Quite a few thought-provoking issues are explored in Dicey's story, which does put it squarely in "stereotypical Newbery"-winning territory. The meaning of family, sibling relationships, school and dealing with teachers, learning disabilities and differences (particularly in the ways different kids learn and different kinds of talent and intelligence), being an outsider, and finally, dealing with loss  - all are important parts of Dicey's Song. Unlike some of the other Newbery winners, though (like Summer of the Swans, which covers some of the same terrain), Dicey's Song is rather timeless, and isn't really linked to any specific happenings in the late1970's- early 80's. You can figure out when the story's set by thinking about the technology (pre-Internet but post-Vietnam, and plane travel isn't extraordinarily rare), but it could almost as easily have taken place in the 1930's or the 50's. The emotional stresses of worrying about a brother who gets into fights, wanting some time away from the rest of the family, dealing with financial problems and prickly characters and aging - into adulthood and "the golden years" - are all pretty interesting as Voigt describes them, anyway - and still relevant in 2011.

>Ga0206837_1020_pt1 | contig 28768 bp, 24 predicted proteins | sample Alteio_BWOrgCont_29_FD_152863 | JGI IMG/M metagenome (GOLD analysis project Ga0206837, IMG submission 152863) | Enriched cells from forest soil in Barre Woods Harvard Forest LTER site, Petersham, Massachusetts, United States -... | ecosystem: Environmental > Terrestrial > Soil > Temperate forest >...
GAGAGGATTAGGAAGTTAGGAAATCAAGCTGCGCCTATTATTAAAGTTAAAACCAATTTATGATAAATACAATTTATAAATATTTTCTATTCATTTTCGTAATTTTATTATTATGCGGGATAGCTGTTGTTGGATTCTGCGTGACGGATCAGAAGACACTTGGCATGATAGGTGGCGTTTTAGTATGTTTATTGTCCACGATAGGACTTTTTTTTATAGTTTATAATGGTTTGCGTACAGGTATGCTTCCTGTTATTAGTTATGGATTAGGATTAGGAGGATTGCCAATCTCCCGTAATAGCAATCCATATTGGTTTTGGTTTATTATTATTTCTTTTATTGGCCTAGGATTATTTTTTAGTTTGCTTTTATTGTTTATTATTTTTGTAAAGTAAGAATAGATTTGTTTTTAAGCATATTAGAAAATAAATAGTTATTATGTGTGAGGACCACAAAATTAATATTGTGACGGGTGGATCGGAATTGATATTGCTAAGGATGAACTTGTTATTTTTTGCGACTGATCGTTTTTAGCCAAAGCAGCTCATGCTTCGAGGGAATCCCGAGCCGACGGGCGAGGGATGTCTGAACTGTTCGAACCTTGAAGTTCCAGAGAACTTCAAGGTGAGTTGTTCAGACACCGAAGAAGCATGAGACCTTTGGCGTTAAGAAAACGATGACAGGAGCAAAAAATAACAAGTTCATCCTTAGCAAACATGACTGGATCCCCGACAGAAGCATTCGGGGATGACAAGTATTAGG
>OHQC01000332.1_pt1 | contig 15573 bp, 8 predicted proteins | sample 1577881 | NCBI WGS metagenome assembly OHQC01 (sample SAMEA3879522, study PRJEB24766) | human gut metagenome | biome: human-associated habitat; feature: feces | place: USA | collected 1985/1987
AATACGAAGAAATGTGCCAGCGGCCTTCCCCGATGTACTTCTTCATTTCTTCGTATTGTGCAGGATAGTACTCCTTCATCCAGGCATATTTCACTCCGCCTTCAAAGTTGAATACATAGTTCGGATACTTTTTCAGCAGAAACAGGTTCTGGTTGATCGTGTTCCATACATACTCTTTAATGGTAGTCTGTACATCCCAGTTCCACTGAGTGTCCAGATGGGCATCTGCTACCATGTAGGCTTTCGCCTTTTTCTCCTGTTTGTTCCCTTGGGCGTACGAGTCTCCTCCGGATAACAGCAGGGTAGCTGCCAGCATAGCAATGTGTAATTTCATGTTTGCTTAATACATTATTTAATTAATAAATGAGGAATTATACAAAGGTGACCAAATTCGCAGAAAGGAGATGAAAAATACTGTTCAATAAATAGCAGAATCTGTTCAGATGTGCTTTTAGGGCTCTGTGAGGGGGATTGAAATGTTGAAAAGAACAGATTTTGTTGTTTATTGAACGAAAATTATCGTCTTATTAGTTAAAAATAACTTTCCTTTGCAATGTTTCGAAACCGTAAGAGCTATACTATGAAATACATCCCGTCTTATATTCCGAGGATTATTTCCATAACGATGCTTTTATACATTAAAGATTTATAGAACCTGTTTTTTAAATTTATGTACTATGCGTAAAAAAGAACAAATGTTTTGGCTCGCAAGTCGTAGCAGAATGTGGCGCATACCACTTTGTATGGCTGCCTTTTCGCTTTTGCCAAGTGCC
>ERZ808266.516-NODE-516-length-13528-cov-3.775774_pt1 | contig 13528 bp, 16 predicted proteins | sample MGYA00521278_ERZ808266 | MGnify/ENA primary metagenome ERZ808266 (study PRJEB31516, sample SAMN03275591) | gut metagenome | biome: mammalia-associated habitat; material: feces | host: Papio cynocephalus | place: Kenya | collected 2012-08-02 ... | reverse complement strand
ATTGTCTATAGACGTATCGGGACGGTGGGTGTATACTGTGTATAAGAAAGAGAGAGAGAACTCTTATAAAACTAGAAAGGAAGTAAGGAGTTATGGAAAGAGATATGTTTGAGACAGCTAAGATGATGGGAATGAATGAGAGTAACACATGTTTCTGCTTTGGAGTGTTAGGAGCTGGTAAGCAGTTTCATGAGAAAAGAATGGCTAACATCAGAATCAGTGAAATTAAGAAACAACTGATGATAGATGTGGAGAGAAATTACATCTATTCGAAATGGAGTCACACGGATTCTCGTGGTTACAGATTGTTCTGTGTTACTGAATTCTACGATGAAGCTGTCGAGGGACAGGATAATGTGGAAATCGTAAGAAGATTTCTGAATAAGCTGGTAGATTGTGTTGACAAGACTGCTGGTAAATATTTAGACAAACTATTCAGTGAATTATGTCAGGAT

Tuesday, August 2, 2011

Up A Road Slowly

Up A Road Slowly by Irene Hunt was one of my favorite Newbery books. And I know why! This coming of age story was of a girl who grew up right before I did. It was a world I was familiar with and made my memories of these times just flow back!

The novel takes place in the 60s (I am guessing) perhaps and begins with Julie's mother dying when she was seven years old. Julie is the narrator and finds herself and older brother Christopher shipped off to spinster school teacher Aunt Cordelia's house. Their father just cannot take care of them. Initially horrified, Julie comes to love the life in the country where her Aunt lives. The story follow her growth and development from elementary school in a one room class to graduation from high school and heading to college. While I didn't go to a one room school house - I knew that they existed when I was growing up.